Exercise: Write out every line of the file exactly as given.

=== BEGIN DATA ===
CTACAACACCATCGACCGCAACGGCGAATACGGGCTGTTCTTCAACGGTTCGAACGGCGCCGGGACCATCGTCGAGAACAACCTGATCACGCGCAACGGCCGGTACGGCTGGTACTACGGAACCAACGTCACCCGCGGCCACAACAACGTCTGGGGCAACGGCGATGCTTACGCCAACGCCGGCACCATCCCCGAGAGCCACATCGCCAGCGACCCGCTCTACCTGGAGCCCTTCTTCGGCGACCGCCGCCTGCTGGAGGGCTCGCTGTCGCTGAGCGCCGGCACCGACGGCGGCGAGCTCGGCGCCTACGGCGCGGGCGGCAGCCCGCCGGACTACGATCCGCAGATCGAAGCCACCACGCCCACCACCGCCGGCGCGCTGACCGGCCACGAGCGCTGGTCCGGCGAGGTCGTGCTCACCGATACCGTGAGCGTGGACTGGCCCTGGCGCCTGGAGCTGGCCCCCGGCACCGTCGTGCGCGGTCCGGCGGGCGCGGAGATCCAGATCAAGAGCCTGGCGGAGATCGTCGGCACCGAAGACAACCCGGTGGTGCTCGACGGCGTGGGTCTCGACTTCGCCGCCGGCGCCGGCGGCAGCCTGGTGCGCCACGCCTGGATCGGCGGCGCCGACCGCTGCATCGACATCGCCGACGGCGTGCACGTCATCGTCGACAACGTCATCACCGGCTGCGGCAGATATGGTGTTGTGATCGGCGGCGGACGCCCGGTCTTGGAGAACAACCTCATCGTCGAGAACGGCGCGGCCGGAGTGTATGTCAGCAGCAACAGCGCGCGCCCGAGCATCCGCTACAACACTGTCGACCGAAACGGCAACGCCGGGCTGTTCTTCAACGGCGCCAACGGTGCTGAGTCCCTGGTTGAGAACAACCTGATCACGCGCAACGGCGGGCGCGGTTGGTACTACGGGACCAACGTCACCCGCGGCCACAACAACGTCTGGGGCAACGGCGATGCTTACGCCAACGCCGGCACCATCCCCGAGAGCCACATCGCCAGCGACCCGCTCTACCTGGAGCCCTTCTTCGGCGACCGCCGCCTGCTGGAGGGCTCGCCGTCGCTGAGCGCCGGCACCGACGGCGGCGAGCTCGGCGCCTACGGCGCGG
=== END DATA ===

CTACAACACCATCGACCGCAACGGCGAATACGGGCTGTTCTTCAACGGTTCGAACGGCGCCGGGACCATCGTCGAGAACAACCTGATCACGCGCAACGGCCGGTACGGCTGGTACTACGGAACCAACGTCACCCGCGGCCACAACAACGTCTGGGGCAACGGCGATGCTTACGCCAACGCCGGCACCATCCCCGAGAGCCACATCGCCAGCGACCCGCTCTACCTGGAGCCCTTCTTCGGCGACCGCCGCCTGCTGGAGGGCTCGCTGTCGCTGAGCGCCGGCACCGACGGCGGCGAGCTCGGCGCCTACGGCGCGGGCGGCAGCCCGCCGGACTACGATCCGCAGATCGAAGCCACCACGCCCACCACCGCCGGCGCGCTGACCGGCCACGAGCGCTGGTCCGGCGAGGTCGTGCTCACCGATACCGTGAGCGTGGACTGGCCCTGGCGCCTGGAGCTGGCCCCCGGCACCGTCGTGCGCGGTCCGGCGGGCGCGGAGATCCAGATCAAGAGCCTGGCGGAGATCGTCGGCACCGAAGACAACCCGGTGGTGCTCGACGGCGTGGGTCTCGACTTCGCCGCCGGCGCCGGCGGCAGCCTGGTGCGCCACGCCTGGATCGGCGGCGCCGACCGCTGCATCGACATCGCCGACGGCGTGCACGTCATCGTCGACAACGTCATCACCGGCTGCGGCAGATATGGTGTTGTGATCGGCGGCGGACGCCCGGTCTTGGAGAACAACCTCATCGTCGAGAACGGCGCGGCCGGAGTGTATGTCAGCAGCAACAGCGCGCGCCCGAGCATCCGCTACAACACTGTCGACCGAAACGGCAACGCCGGGCTGTTCTTCAACGGCGCCAACGGTGCTGAGTCCCTGGTTGAGAACAACCTGATCACGCGCAACGGCGGGCGCGGTTGGTACTACGGGACCAACGTCACCCGCGGCCACAACAACGTCTGGGGCAACGGCGATGCTTACGCCAACGCCGGCACCATCCCCGAGAGCCACATCGCCAGCGACCCGCTCTACCTGGAGCCCTTCTTCGGCGACCGCCGCCTGCTGGAGGGCTCGCCGTCGCTGAGCGCCGGCACCGACGGCGGCGAGCTCGGCGCCTACGGCGCGG